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Controversial ‘Gig Economy’ Law Takes Effect In 2020

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Sonora, CA – The so-called California “gig economy” law was passed in September and remains very controversial as it now faces a lawsuit and possible referendum on the 2020 election ballot pushed by ride-sharing companies like Uber and Lyft.

The new law takes effect next week and makes it harder for companies to treat workers as independent contractors. It includes tough restrictions on who can be considered independent contractors or freelancers rather than employees. Workers can only be classified as independent contractors if companies don’t have the right to control their work and how it is done.

A number of factors go into determining that, such as, how closely a worker is supervised and who sets their hours. The work being done must not be part of the company’s regular business, and the worker’s occupation must be distinct from the company’s; in other words, a graphic designer cannot be an independent contractor for a graphic design firm.

There are some exemptions including doctors, lawyers, architects, insurance brokers, graphic artists barber shops, hair and nail salons, and spas but they must have the freedom to set their own hours, negotiate their own fees and exercise their own judgment as they do their jobs. The latter must choose their own clients and be paid directly by the clients.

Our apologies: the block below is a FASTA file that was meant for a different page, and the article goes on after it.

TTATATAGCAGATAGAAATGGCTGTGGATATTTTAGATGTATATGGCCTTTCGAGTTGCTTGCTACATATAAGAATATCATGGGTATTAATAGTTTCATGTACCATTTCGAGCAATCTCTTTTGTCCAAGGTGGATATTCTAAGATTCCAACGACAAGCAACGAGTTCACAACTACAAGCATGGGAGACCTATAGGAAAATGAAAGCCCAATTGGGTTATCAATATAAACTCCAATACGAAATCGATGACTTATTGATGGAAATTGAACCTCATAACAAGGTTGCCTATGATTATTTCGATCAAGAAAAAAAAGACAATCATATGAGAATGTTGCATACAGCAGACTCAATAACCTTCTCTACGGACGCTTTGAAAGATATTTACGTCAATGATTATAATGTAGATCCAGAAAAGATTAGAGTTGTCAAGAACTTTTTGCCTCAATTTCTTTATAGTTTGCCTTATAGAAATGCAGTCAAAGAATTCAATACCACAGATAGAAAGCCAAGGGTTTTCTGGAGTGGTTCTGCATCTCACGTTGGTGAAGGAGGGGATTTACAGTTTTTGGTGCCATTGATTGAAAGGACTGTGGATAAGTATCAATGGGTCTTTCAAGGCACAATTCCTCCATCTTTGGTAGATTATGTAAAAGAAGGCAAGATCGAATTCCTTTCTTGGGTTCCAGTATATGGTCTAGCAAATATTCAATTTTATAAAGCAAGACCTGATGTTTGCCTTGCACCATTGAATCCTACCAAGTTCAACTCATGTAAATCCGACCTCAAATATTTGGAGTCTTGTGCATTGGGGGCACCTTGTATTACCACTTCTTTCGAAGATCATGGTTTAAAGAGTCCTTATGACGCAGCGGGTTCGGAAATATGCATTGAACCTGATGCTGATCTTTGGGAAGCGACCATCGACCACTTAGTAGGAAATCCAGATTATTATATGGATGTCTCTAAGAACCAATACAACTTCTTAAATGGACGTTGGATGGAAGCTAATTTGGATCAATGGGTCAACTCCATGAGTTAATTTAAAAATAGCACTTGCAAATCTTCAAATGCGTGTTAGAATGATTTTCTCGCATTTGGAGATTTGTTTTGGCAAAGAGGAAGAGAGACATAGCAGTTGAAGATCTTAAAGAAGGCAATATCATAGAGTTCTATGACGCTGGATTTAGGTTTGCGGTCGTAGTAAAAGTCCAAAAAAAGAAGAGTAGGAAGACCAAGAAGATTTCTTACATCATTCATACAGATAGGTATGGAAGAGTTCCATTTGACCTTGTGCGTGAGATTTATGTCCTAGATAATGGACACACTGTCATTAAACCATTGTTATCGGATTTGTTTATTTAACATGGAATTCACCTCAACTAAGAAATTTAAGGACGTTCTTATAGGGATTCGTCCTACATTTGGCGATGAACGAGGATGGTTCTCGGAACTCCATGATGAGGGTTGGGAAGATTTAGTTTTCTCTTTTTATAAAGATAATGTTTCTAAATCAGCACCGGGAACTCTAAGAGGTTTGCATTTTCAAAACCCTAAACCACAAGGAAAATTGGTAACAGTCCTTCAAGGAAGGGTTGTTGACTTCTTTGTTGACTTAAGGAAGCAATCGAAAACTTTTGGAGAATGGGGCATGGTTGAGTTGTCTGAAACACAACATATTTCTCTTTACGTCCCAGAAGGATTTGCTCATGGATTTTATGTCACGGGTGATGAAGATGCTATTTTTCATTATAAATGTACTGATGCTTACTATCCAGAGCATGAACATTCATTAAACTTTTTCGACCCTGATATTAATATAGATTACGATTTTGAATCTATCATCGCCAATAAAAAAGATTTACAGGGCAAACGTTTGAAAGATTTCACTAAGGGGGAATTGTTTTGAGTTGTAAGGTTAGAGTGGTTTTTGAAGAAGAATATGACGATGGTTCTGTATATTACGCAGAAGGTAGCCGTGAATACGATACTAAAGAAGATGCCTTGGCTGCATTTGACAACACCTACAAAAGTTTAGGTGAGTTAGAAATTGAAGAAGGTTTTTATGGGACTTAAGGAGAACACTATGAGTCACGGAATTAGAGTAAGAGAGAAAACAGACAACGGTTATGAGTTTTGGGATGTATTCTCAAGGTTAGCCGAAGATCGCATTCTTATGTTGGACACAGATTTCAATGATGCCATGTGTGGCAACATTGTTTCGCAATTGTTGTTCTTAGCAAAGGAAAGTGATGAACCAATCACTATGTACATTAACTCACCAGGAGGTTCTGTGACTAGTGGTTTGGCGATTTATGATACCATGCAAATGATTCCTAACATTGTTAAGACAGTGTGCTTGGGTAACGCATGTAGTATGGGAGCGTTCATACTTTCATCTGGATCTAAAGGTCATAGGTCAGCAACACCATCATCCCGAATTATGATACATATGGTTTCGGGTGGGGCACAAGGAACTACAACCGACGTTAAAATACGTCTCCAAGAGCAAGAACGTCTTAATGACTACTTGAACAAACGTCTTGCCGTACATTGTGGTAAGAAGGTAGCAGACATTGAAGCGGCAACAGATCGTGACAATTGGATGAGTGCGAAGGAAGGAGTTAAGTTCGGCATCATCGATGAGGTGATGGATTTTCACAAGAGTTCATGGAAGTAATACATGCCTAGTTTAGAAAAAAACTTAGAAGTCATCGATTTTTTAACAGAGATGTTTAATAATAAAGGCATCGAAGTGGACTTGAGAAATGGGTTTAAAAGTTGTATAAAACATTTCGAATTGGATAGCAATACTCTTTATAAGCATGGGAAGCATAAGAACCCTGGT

Supporters argue the new law addresses inequities created by the growth of the gig economy, including the employment practices of ride-sharing companies like Uber and Lyft that use contractors. Independent contractors and freelancers have long been a sore point for federal and state officials who contend that many of these workers are doing work that employees do. Contractors cost less as they do not have to be paid the minimum wage or get health insurance, 401(k) contributions and other benefits.

Although the law affects companies of all sizes and out-of-state businesses that use California contractors, it likely will have a greater impact on the many small businesses that have hired independent contractors because of limited staffing budgets. The gig economy allows owners to hire these workers for short periods or on special jobs; saving actual employee jobs. A staunch opponent of the law, Mother Lode State Senator Andreas Borgeas, decries that the law will destroy industries, as reported here.

There is one alternative allowed in the law for these workers and that is to start their own business. Companies that don’t comply with the law face the possibility of penalties running into the tens or hundreds of thousands of dollars. Workers can also bring lawsuits against companies.

Even though the new law begins January 1st it is facing several challenges. Those include lawsuits at the state level, as well as a push for a possible referendum on the 2020 election ballot on whether these workers should be exempt from the law, which is being initiated by companies including Uber and Lyft.

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